How deep are Russia’s ties with China?
The strategic partnership between Russia and China has been growing stronger. Though both countries eschew alliances, Chinese President XI Jinping recently said that the “relationship even exceeds an alliance in its closeness and effectiveness.”
Both Russia and China were reluctant to accept the reality of a new cold war or the intensifying of hostility with the West, but there is no doubt that that reality accelerated their relationship. Their relationship has benefited from the personal rapport between their two leaders. Russian President Vladimir Putin has called Xi “a very reliable partner” and told an interviewer that Xi “is probably the only world leader I have celebrated one of my birthdays with.” Xi has called Putin “my best, most intimate friend.”
Those two facts have led many analysts in the West to dismiss the Russia-China partnership as one of convenience that will not survive the current hostile situation nor the transition to future leaders. They should not be so dismissive.
Though the Russia-China relationship has benefited from the close relationship between Putin and Xi, it began long before that. In “China and Russia: the New Rapprochement,” Alexander Lukin says that “the rapprochement between the two countries was not … desired only by individual leaders.” Rather, he says, “It continued under all leaders.”
In fact, it began, according to Lukin, “as early as the final years of Leonid Brezhnev’s time in office.” Improving relations with China was a priority for Gorbachev. In 1986, Gorbachev first suggested the idea of pivoting to Asia and considered normalizing relations with China a priority. Days before Gorbachev resigned as president of the Soviet Union at the end of 1991, the two countries’ deputy foreign ministers held talks on a new relationship between Russia and China. The year before, faced with a new unipolar world and the need for economic development, Former Chinese leader Deng Xiaoping had already decided that “whatever changes have occurred in the Soviet Union, we should calmly develop relations with it, including political relations.”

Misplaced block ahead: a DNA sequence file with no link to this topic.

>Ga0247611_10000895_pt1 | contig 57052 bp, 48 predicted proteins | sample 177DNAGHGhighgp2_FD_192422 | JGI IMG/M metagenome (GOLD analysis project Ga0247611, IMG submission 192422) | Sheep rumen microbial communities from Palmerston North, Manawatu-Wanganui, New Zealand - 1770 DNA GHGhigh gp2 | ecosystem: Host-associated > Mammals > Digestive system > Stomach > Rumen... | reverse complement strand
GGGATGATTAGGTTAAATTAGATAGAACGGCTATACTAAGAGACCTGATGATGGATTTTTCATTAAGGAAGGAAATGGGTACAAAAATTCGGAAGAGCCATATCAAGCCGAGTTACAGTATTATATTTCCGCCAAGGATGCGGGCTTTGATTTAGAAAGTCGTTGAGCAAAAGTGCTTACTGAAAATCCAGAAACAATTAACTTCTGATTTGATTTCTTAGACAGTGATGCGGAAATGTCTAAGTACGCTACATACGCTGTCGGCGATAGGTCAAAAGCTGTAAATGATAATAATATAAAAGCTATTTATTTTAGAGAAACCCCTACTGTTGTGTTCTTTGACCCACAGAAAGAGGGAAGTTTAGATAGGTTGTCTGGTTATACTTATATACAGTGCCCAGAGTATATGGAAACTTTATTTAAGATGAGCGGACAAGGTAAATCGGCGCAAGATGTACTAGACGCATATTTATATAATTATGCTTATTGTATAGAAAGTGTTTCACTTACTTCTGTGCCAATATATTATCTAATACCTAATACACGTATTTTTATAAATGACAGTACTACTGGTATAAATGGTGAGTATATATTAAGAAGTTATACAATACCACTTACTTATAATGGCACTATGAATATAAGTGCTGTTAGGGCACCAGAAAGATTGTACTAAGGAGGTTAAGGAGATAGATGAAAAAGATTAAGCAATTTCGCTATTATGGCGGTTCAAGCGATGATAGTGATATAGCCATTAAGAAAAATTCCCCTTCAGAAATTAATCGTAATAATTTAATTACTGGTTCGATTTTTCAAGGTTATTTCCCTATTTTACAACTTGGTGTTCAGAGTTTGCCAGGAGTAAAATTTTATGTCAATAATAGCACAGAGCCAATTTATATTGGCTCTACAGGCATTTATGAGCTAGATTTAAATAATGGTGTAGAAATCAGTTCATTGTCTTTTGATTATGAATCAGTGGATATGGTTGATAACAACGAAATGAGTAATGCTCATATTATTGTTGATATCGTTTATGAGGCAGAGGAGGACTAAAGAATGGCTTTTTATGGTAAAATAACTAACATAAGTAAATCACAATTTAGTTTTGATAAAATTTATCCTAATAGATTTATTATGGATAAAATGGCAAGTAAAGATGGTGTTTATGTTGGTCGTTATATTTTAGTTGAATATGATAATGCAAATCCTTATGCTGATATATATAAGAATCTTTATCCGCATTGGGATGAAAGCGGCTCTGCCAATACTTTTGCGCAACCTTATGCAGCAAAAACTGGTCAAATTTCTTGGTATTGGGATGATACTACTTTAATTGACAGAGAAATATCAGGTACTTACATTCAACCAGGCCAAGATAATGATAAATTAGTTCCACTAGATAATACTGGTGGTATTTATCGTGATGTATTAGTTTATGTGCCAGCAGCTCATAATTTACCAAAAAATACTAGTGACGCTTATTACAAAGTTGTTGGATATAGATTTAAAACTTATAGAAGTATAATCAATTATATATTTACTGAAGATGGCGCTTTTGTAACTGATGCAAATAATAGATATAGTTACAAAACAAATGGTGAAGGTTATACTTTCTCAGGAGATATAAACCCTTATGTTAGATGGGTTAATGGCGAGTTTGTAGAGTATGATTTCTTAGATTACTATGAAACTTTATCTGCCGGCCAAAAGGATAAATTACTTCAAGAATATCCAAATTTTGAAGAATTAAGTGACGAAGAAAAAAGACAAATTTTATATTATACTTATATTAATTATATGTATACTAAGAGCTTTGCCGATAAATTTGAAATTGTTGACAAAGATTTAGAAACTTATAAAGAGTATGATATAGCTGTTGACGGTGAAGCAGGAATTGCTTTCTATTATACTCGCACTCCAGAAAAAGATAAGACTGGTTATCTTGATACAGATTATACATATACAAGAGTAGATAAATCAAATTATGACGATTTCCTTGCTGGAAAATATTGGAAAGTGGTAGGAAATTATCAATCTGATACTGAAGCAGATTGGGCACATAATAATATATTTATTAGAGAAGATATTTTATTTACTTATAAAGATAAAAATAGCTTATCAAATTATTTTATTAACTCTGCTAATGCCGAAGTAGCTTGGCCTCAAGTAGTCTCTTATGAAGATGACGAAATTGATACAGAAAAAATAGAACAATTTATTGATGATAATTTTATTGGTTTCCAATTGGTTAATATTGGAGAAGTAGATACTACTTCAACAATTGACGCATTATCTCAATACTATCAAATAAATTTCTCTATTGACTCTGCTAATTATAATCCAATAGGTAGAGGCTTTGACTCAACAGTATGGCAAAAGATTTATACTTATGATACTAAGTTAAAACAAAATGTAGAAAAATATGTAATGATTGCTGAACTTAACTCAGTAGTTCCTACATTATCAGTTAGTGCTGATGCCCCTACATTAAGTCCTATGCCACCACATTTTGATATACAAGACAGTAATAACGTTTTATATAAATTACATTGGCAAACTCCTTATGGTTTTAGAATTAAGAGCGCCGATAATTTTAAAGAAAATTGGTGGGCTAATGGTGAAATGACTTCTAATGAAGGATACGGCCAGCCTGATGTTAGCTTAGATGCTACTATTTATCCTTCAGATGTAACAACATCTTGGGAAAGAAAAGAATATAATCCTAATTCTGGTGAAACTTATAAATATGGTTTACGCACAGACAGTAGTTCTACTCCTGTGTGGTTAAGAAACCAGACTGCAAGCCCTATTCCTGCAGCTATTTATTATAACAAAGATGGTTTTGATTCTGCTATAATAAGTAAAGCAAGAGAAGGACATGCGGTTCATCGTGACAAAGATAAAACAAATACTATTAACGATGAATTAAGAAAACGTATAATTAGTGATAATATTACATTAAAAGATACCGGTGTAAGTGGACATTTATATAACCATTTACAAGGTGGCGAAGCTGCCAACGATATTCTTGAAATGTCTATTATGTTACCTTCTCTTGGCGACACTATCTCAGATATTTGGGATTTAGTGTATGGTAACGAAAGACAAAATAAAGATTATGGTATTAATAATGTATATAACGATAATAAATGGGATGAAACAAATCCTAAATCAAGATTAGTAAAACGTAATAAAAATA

Improving relations survived the transition from the Soviet Union to Russia. In December 1992, Boris Yeltsin went to China and signed a declaration that identified Russia and China as “friendly states” that would “develop relations of good-neighborliness, friendship, and mutually beneficial cooperation,” the foundation upon which today’s relationship would be built. Becoming increasingly disillusioned with the role Russia was being given in the new U.S.-led unipolar world, Yeltsin began to see that Russia would need to develop “good-neighborly and friendly relations between Russia and China,” according to Chinese Russia expert Li Jingjie.
By 1995, China had become “a country of prime importance” for Russia. Yeltsin said, “Relations with China are extremely important for us in terms of global politics. We can lean on China’s shoulder in relations with the West. Then the West would treat Russia with great respect.”